Keiskamma Music Academy moves in

Beginning:  2:50 p.m. on Tuesday, September 16th, 2014
Listening to:  Julia Kent’s Character (2013) and music by The Watersons
Reading:  The Best American Essays 1986 (edited by Elizabeth Hardwick) and Ballistics by Billy Collins
Rereading:  Composers at Work:  The Craft of Musical Composition 1450-1600 by Jessie Ann Owens, A Game of Thrones by George R. R. Martin, and Sailing Alone Around the Room by Billy Collins

Dear Internet:

Here is a subject I’ve wanted to shed light on since this blog’s start:  Keiskamma Music Academy‘s relocation to its new music building.

There is a saying among Western European Trust workers I heard throughout my nine-month contract:  T.I.A.  “This is Africa,” a country where you wait for everything.

July 22nd of this year saw the official launch of the Hamburg Town Centre hosted by the Amathole District Municipality and company Aspire.  On that day, KMA received the green light to move musical instruments and teaching equipment from space rented at St. Charles Sojola High School to their new permanent home.  The move was celebrated with musical performances by KMA students on recorder, marimba, and various orchestral instruments, to which all members of Hamburg’s Xhosa community were invited.


Keiskamma Music Academy’s room at St. Charles Sojola High School (Hamburg, SA). The space was rented for use by KMA from 2006 to 2014.

I received news that the move was to take place roughly a month after leaving South Africa.  At that point, KMA had waited over seven months since its first projected move in late December 2013.  Had we then been able to move, the new facilities would have been ready to use just before the start of the January term.  But the date was pushed back, and pushed back, and pushed back till it seemed it would never come.  This had partially to do with the speed of some slight remaining construction through Aspire as well as lengthy, perilous negotiations with the municipality over the building’s lease.  On the ground, lessons continued as we made effort to minimize tension with our lessors at the high school and to assuage our students’ disappointment.


Keiskamma Music Academy’s new music building. Pictured from left to right are Music Academy founder Helen Vosloo and Keiskamma Trust director and founder Carol Hofmeyr. Photo by Anneke Viljoen.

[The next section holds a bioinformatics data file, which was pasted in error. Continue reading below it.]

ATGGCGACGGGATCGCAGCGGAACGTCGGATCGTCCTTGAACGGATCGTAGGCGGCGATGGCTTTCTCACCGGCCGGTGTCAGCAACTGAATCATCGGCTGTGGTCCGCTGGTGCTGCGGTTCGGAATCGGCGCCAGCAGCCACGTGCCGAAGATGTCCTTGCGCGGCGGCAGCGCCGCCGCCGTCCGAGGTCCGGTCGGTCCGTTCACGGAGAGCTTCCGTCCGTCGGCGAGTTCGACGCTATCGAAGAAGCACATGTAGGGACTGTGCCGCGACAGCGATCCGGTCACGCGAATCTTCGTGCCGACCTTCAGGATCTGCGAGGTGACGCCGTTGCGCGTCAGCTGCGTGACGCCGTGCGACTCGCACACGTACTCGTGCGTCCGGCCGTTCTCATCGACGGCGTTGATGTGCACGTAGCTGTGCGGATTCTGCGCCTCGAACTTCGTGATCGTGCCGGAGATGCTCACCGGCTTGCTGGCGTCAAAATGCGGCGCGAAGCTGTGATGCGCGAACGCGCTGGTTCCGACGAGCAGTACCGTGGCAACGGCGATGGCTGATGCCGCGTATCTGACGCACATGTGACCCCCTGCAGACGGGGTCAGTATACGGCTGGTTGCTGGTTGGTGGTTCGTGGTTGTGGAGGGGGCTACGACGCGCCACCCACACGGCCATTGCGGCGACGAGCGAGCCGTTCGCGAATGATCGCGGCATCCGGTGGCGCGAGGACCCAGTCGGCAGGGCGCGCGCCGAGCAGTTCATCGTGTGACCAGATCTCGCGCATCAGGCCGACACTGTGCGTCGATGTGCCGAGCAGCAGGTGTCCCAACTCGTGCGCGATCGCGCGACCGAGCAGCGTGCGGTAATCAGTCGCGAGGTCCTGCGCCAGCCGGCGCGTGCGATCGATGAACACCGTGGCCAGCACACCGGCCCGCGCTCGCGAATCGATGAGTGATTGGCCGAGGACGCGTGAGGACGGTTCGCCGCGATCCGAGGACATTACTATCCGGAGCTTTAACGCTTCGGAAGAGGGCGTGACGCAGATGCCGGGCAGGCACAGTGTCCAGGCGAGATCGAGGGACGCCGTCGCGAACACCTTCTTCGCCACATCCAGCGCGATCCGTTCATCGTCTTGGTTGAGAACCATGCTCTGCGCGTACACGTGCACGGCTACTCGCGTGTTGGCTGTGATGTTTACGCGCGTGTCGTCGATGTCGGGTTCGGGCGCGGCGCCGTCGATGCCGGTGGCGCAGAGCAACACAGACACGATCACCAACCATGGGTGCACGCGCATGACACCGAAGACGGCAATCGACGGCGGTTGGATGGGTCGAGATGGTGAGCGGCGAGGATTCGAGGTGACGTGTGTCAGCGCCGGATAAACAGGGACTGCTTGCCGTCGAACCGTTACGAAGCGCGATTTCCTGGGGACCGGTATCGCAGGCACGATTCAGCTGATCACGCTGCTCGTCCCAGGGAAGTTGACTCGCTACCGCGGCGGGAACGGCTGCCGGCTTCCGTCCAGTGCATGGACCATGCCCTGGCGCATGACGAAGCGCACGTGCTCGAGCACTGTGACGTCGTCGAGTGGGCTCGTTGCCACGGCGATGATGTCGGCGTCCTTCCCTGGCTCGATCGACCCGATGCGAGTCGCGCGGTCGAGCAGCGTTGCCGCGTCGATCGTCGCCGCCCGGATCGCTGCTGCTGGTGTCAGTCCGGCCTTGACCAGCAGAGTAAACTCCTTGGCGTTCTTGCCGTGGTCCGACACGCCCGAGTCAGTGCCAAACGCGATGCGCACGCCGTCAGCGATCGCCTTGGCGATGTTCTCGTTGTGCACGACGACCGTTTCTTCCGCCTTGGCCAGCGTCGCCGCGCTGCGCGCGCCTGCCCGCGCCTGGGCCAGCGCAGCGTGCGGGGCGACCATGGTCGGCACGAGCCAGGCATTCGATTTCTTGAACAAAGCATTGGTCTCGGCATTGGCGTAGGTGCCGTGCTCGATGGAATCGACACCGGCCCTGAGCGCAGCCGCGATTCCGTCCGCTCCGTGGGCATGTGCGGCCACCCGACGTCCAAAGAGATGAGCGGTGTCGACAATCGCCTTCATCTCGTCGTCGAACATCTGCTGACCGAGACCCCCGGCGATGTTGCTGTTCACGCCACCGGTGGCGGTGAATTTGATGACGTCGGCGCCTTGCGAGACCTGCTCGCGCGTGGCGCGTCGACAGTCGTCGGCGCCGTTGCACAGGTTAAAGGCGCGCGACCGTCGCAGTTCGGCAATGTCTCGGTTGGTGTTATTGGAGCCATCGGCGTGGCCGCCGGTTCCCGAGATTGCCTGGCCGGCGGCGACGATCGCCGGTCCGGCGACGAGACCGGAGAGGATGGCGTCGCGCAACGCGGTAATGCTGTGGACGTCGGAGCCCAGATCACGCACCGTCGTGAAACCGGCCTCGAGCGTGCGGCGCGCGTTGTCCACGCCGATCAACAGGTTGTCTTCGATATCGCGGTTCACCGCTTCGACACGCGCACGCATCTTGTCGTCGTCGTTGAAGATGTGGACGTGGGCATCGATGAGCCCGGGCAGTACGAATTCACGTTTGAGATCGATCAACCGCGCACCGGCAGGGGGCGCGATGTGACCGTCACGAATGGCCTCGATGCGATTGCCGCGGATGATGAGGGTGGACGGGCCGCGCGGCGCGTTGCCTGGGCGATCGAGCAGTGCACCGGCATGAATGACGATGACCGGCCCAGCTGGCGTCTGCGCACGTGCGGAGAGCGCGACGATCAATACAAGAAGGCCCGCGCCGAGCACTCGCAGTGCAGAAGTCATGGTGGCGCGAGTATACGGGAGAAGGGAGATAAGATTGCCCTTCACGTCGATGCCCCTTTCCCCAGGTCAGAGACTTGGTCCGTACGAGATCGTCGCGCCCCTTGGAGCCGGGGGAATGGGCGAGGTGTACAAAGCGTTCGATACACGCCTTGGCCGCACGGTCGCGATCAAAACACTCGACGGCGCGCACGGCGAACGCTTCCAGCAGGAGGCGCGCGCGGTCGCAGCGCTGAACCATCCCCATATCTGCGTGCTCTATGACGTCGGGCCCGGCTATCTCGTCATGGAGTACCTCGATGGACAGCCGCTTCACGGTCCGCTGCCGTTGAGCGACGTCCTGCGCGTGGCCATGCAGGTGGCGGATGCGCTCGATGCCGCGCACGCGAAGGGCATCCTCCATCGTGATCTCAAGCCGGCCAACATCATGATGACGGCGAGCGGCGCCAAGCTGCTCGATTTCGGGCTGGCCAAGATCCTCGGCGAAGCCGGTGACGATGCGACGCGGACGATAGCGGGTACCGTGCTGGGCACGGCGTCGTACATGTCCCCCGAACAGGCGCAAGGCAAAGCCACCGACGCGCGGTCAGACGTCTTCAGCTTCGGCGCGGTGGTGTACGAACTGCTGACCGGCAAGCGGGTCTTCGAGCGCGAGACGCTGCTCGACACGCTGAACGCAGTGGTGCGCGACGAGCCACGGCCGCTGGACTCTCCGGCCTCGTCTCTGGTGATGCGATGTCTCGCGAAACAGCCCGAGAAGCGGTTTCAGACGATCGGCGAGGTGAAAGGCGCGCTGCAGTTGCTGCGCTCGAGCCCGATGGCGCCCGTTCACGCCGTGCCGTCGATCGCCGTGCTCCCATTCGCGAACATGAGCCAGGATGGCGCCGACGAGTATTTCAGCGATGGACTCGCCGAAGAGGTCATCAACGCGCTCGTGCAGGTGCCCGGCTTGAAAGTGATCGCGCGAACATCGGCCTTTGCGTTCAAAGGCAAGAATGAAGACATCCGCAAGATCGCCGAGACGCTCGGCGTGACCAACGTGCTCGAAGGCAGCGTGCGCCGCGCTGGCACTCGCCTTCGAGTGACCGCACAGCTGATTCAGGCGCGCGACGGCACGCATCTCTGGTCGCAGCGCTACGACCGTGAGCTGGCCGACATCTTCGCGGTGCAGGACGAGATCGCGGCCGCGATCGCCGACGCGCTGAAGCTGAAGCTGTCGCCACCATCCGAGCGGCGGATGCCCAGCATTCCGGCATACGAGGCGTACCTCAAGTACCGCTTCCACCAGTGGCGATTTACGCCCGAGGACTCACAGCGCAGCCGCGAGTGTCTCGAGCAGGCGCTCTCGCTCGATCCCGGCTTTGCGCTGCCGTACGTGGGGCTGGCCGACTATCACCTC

July’s swift, unanticipated welcome to move warranted thanks for the long-awaited arrival of the day we’d assured students would come; but the end to the months-long period of uncertainty was also a dire reminder of the truth “this is Africa,” the reality of a glaring disconnect between South African public and private sectors that risks damage to small communities even within actions designed to help.  Short of blind indifference and corruption, competency at the municipal level and greater remains an issue to address.  In my nine months, I saw students already wise to the system take it upon themselves to improve local circumstances.  To complement this, KMA staff assisted high schoolers in community action projects facilitated by the Trust and outside organizations like Enke.  I hope that students continue to use these opportunities as much as their musical training to launch careers and become leaders in their own right.

In my current life I’m also noting the remarkable passage of time and proof of the speed at which unanticipated change can occur.  Alongside work for the Illinois Department of Human Services, writing, and performance, I’ll soon begin teaching English as a Second Language (ESL) at the Harrington College of Design downtown.  I felt secure in January that my return from South Africa would see me settled on the East Coast, a goal I upheld and worked steadily toward till only two months ago, when I had to make the intuitive choice to remain in the Chicago area for grad. school preparation and work.

Contrast January with September:  I am standing before a small class of French exchange students at Harrington, telling the story of my career’s course from Canada, the United States, South Africa, and back.  In less than a month, I make the leap from guest speaker to lecturer.  For now, I am busily crafting a new syllabus, very much looking forward to taking responsibility for classes of my own.  The students I spoke to today were the most positive and attentive yet; and as with those in Hamburg I hope they exceed my example and surpass themselves en route toward their respective career goals.

Trailing off for now,


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